it makes me wonder, though. if the colors we already see would be expanded across higher frequencies rather than combined with additional colors, where exactly does the ROYGBIV spectrum come from? we all know it is the color specrum within white light, but light in general is simply electromagnetic radiation that is visible to the human eye. so maybe if our spectrum was wider, full exposure to all visible spectrums of electromagnetic radiation would perhaps give us something other than white? i dunno. it just seems odd to me that there would only be three primary colors in the entire universe. in a world of science where numerical values are infinite, it seems just wacky that the primary colors would be limited to 3. thanks for the responses so far.
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    It's not that there are 3 primary colours that exist in the universe, it's just that human sight has evolved on a 3 cone basis.

    Human cones have 3 different pigments. Each pigment responds to a different optimal wavelength of light. So, our photoreceptors interpret light as relative differences in strength of signal from cones. The three primary colours come about as a result of the pigments that are used in our cones and how our brains have evolved to interpret the signals.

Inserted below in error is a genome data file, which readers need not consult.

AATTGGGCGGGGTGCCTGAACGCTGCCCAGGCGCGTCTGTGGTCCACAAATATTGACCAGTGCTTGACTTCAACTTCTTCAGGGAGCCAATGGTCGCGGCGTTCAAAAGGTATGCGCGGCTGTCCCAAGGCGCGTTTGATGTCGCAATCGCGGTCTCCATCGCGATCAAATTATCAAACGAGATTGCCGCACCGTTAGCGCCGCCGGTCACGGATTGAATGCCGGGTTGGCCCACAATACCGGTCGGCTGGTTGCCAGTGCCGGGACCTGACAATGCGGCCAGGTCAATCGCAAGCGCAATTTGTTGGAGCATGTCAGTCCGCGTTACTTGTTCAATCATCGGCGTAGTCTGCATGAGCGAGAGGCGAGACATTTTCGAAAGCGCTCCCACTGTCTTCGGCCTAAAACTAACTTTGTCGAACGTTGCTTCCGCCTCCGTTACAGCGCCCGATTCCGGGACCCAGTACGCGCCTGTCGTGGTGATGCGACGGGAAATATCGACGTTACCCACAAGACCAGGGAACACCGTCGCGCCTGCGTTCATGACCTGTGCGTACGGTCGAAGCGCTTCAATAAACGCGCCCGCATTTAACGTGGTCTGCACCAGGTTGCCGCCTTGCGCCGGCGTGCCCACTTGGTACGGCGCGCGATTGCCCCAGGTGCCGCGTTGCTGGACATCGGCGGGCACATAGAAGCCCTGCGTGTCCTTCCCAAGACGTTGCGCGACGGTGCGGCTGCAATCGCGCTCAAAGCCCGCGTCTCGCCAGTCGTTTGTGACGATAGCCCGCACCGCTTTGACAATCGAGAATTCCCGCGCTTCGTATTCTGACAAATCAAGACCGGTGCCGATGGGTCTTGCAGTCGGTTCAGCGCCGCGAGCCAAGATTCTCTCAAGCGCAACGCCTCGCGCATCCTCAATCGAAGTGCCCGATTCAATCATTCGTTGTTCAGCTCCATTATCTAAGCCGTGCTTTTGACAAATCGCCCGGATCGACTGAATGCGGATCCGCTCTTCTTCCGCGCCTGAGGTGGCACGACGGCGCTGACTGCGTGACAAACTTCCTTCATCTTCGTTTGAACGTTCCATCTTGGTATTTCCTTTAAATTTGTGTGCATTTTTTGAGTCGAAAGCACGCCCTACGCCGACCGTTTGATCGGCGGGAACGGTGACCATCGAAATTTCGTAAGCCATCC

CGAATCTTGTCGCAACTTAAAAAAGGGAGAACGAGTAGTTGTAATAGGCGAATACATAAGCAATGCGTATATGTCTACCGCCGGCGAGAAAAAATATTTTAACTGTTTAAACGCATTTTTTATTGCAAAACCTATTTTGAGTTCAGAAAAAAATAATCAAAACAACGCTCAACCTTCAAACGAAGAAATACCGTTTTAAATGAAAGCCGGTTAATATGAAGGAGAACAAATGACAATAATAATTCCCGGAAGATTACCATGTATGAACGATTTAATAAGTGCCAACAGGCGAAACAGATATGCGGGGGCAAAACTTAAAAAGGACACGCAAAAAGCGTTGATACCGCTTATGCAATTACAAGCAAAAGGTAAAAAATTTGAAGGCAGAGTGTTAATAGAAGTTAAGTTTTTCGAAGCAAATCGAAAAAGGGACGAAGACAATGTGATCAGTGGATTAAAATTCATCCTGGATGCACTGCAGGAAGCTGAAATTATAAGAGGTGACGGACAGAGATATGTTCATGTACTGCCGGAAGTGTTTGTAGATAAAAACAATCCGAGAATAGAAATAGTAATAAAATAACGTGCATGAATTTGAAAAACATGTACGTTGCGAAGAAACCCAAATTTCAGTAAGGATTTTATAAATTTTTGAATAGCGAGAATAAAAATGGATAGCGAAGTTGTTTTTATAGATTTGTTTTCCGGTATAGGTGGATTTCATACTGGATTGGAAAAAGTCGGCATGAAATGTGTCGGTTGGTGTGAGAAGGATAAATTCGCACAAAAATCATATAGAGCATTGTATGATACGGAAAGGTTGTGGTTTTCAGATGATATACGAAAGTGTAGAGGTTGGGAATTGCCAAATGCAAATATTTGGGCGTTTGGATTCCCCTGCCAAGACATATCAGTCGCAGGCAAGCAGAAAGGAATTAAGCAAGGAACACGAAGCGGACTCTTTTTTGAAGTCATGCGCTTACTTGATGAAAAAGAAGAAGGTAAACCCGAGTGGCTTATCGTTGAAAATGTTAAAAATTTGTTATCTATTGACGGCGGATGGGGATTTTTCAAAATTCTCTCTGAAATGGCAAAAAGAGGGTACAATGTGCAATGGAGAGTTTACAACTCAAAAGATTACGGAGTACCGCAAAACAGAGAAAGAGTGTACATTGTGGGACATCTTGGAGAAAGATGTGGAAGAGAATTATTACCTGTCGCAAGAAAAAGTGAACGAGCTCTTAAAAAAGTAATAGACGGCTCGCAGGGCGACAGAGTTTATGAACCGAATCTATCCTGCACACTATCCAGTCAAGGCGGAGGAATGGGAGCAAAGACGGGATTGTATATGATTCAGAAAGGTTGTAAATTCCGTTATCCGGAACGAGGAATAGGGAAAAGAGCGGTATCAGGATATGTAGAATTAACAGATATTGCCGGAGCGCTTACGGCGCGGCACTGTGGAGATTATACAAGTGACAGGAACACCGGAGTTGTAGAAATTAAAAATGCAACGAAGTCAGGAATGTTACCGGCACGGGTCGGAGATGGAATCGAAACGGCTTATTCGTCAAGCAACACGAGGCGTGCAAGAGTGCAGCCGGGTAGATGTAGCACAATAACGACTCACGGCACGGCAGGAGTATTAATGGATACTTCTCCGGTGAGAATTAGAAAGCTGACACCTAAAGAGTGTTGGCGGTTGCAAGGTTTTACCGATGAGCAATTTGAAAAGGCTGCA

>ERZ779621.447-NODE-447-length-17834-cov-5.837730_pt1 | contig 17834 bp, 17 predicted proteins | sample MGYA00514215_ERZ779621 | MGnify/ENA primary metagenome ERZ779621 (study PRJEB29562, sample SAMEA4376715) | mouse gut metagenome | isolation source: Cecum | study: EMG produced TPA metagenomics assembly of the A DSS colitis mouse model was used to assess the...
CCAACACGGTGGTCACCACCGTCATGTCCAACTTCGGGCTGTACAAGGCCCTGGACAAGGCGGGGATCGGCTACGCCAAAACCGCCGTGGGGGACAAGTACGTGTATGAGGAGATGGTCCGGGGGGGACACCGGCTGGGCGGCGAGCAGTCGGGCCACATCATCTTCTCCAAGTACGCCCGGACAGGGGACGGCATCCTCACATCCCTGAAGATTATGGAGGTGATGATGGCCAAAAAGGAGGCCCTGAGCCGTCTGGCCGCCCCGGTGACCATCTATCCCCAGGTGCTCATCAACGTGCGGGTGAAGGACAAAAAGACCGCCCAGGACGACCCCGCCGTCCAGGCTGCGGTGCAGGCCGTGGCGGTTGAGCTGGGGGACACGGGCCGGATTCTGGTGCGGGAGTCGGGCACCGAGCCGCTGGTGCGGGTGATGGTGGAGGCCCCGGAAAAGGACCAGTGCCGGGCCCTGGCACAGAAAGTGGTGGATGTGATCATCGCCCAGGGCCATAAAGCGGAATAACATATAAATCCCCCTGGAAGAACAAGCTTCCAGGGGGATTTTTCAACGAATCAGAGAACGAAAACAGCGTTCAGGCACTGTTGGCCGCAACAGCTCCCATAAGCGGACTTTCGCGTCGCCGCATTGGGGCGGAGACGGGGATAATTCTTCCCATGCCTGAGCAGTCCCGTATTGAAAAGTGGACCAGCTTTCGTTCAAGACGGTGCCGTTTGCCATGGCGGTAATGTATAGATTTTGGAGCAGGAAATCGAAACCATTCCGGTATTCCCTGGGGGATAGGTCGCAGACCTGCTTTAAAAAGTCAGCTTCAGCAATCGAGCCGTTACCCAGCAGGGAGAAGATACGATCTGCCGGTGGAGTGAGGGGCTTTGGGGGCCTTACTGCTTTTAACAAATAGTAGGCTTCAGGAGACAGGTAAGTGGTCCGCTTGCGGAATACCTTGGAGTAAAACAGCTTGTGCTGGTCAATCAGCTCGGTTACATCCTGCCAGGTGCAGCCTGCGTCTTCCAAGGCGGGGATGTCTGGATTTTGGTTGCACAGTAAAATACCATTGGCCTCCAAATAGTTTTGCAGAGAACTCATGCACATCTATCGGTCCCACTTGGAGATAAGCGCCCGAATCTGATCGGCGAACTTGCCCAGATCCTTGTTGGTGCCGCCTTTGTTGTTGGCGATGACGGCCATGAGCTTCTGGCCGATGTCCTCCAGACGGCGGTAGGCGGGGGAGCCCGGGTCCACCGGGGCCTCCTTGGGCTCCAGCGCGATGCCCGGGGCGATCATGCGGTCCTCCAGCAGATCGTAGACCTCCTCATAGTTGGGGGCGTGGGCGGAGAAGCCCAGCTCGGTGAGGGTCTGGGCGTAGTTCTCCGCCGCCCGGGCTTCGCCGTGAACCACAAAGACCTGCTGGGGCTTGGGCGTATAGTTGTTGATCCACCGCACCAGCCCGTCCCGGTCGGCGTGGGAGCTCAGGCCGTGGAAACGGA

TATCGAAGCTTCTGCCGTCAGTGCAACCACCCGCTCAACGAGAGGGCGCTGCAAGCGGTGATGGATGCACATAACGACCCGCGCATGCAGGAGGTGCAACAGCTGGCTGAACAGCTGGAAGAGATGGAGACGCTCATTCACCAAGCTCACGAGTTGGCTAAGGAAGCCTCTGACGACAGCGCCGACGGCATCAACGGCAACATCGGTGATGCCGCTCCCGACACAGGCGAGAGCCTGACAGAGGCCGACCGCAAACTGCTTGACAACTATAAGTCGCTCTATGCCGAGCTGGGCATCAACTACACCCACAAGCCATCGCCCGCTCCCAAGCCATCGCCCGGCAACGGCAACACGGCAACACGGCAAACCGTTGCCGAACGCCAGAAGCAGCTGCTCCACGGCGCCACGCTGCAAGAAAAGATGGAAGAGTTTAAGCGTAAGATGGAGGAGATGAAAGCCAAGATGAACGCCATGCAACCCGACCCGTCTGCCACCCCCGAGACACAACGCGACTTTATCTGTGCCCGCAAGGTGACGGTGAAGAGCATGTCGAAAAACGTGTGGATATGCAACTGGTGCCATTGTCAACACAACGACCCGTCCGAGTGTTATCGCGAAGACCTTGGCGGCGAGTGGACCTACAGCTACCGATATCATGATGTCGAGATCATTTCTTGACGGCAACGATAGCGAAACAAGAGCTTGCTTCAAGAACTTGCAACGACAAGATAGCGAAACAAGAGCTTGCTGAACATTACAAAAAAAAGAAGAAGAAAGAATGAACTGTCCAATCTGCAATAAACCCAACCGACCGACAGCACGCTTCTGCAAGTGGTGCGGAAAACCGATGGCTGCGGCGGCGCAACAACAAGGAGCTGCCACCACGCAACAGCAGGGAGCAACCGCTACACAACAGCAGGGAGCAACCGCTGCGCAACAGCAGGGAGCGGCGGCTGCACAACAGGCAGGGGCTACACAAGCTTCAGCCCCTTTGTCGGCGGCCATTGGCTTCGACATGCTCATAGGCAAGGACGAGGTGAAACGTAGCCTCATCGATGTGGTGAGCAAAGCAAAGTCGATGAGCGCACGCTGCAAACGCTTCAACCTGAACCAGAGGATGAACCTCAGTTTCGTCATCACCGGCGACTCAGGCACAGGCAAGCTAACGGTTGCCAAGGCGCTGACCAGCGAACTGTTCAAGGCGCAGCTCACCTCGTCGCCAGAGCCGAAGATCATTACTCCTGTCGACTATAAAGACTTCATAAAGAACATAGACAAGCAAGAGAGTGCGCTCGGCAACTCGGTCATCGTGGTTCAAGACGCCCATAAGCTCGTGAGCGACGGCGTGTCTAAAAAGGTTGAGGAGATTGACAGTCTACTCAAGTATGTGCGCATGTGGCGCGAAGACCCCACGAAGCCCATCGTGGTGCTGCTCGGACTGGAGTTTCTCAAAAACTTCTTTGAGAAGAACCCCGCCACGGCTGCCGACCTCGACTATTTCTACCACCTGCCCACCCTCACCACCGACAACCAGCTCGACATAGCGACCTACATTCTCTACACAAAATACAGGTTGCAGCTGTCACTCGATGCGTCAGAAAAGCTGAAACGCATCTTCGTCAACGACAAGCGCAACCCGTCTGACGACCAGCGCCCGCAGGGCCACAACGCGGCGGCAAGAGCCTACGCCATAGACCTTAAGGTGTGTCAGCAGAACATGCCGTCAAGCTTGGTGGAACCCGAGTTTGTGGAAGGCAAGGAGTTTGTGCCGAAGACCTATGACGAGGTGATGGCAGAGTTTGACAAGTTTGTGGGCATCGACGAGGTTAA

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    Forum Freshman dickies994's Avatar
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    Quote Originally Posted by schiz0yd
    ah, of course. if we could see the frequencies we cannot perceive now, it would have more of an effect on our vision in the sense that there are more imperceptable frequencies coming from other sources than is coming from the same sources as the frequencies we already perceive. so as it would effectively blind us, any mutation allowing us to see these would have a negative impact on our species' fitness.

    it makes me wonder, though. if the colors we already see would be expanded across higher frequencies rather than combined with additional colors, where exactly does the ROYGBIV spectrum come from? we all know it is the color specrum within white light, but light in general is simply electromagnetic radiation that is visible to the human eye. so maybe if our spectrum was wider, full exposure to all visible spectrums of electromagnetic radiation would perhaps give us something other than white? i dunno. it just seems odd to me that there would only be three primary colors in the entire universe. in a world of science where numerical values are infinite, it seems just wacky that the primary colors would be limited to 3. thanks for the responses so far.

    I dont think it would impact our fitness in a negative way because it would require gradual changes and modifications to our eyes and receptors, yes if we woke up tomorrow and could see into other spectrums it would raise some serous issues also there are mammals that have evolved tetrachrome and can see somewhat into other spectrums